Fine-scale foraging movements by fish-eating killer whales (Orcinus orca) relate to the vertical distributions and escape responses of salmonid prey (Oncorhynchus spp.)
Wright, Brianna M.
Ford, John K. B.
Ellis, Graeme M.
Shapiro, Ari D.
Battaile, Brian C.
Trites, Andrew W.
MetadataShow full item record
KeywordForaging; Movement; Diving behavior; Biologging; Dtag; Accelerometry; Killer whale; Orcinus orca; Pacific salmon
We sought to quantitatively describe the fine-scale foraging behavior of northern resident killer whales (Orcinus orca), a population of fish-eating killer whales that feeds almost exclusively on Pacific salmon (Oncorhynchus spp.). To reconstruct the underwater movements of these specialist predators, we deployed 34 biologging Dtags on 32 individuals and collected high-resolution, three-dimensional accelerometry and acoustic data. We used the resulting dive paths to compare killer whale foraging behavior to the distributions of different salmonid prey species. Understanding the foraging movements of these threatened predators is important from a conservation standpoint, since prey availability has been identified as a limiting factor in their population dynamics and recovery. Three-dimensional dive tracks indicated that foraging (N = 701) and non-foraging dives (N = 10,618) were kinematically distinct (Wilks’ lambda: λ 16 = 0.321, P < 0.001). While foraging, killer whales dove deeper, remained submerged longer, swam faster, increased their dive path tortuosity, and rolled their bodies to a greater extent than during other activities. Maximum foraging dive depths reflected the deeper vertical distribution of Chinook (compared to other salmonids) and the tendency of Pacific salmon to evade predators by diving steeply. Kinematic characteristics of prey pursuit by resident killer whales also revealed several other escape strategies employed by salmon attempting to avoid predation, including increased swimming speeds and evasive maneuvering. High-resolution dive tracks reconstructed using data collected by multi-sensor accelerometer tags found that movements by resident killer whales relate significantly to the vertical distributions and escape responses of their primary prey, Pacific salmon.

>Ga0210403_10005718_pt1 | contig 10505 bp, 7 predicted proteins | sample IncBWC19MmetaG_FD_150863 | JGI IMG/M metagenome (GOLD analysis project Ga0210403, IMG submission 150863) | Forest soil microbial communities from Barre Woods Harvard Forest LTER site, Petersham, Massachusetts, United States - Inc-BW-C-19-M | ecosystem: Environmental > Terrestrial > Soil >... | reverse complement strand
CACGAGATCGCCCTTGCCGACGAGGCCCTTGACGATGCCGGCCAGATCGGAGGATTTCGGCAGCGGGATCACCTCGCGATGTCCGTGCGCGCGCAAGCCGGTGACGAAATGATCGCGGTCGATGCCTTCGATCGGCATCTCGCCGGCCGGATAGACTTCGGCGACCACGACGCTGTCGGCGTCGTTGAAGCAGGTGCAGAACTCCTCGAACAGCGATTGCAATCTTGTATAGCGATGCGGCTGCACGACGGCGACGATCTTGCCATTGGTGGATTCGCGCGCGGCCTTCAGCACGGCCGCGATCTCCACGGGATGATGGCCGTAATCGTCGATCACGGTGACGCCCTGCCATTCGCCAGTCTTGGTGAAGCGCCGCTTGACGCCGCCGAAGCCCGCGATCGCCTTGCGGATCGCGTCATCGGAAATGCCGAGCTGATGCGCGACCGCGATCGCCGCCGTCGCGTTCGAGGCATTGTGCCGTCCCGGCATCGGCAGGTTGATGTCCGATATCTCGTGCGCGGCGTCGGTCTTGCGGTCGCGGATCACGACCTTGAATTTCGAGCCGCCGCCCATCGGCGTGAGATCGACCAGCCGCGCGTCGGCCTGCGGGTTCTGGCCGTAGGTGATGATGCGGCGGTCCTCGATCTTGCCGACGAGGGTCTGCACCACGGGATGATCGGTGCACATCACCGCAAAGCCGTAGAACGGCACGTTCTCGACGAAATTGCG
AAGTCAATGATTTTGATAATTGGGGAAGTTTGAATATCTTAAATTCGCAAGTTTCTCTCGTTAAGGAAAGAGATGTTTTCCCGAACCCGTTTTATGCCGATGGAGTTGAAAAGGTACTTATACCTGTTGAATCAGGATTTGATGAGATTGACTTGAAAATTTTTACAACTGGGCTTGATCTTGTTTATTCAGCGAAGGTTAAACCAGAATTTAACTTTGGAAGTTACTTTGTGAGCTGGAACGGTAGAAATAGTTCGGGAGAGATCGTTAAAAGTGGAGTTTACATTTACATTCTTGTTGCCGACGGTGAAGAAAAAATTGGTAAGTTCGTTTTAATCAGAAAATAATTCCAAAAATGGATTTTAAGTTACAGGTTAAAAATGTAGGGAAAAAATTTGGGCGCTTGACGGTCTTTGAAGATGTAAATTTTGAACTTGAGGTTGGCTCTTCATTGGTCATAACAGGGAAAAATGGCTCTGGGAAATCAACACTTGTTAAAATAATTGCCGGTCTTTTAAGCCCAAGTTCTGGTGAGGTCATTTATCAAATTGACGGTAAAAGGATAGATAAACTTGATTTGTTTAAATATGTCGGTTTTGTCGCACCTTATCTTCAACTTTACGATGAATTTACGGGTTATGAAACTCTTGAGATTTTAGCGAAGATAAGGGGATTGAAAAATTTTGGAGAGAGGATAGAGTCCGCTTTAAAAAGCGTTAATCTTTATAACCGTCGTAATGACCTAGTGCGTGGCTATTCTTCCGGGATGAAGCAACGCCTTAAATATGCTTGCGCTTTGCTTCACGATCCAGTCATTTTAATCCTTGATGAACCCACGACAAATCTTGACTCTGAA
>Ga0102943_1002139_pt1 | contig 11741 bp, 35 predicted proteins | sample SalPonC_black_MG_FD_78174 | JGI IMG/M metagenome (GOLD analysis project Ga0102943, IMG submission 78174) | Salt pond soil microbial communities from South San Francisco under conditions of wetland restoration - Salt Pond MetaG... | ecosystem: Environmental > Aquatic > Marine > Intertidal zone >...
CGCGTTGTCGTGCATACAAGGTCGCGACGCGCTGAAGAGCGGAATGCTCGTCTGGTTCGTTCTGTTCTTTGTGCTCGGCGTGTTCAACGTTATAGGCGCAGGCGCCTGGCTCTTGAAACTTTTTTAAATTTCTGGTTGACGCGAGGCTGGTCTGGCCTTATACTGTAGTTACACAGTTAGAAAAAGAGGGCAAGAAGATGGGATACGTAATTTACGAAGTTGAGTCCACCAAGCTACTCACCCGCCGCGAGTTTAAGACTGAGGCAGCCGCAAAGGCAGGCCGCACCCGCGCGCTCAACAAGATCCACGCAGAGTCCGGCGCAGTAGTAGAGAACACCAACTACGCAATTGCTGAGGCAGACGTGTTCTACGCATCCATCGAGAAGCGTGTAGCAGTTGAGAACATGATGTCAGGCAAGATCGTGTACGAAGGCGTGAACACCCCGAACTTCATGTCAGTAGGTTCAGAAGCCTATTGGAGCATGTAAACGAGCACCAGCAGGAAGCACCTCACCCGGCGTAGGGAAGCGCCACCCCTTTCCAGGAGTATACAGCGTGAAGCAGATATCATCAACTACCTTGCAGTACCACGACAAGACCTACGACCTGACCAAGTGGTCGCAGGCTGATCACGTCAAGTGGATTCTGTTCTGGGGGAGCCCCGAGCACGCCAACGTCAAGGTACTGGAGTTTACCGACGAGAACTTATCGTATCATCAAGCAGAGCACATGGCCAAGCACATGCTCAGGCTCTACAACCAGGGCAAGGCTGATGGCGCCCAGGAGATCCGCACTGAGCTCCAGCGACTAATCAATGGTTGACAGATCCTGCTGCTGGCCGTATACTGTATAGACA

© The Author(s), 2017. This article is distributed under the terms of the Creative Commons Attribution License. The definitive version was published in Movement Ecology 5 (2017): 3, doi:10.1186/s40462-017-0094-0.
Suggested CitationMovement Ecology 5 (2017): 3
The following license files are associated with this item:
Showing items related by title, author, creator and subject.
Orchestration : the movement and vocal behavior of free-ranging Norwegian killer whales (Orcinus orca) Shapiro, Ari D. (Massachusetts Institute of Technology and Woods Hole Oceanographic Institution, 2008-06)Studying the social and cultural transmission of behavior among animals helps to identify patterns of interaction and information content flowing between individuals. Killer whales are likely to acquire traits culturally ...
Mehta, Amee V.; Allen, Judith M.; Constantine, Rochelle; Garrigue, Claire; Jann, Beatrice; Jenner, Curt; Marx, Marilyn K.; Matkin, Craig O.; Mattila, David K.; Minton, Gianna; Mizroch, Sally A.; Olavarría, Carlos; Robbins, Jooke; Russell, Kirsty G.; Seton, Rosemary E.; Steiger, Gretchen H.; Víkingsson, Gísli A.; Wade, Paul R.; Witteveen, Briana H.; Clapham, Phillip J. (Inter-Research, 2007-10-25)Certain populations of killer whales Orcinus orca feed primarily or exclusively on marine mammals. However, whether or not baleen whales represent an important prey source for killer whales is debatable. A hypothesis by ...
Distinctions in sound patterns of calls by killer whales (Orcinus Orca) from analysis of computer sound features Watkins, William A.; Daher, Mary Ann; DiMarzio, Nancy A.; Reppucci, Gina (Woods Hole Oceanographic Institution, 1998-03)Calls of killer whales, Orcinus orca, were analyzed using computed sound features to classify sound patterns and identify call similarties. Calls were classified and separated according to the podfamily group within clans ...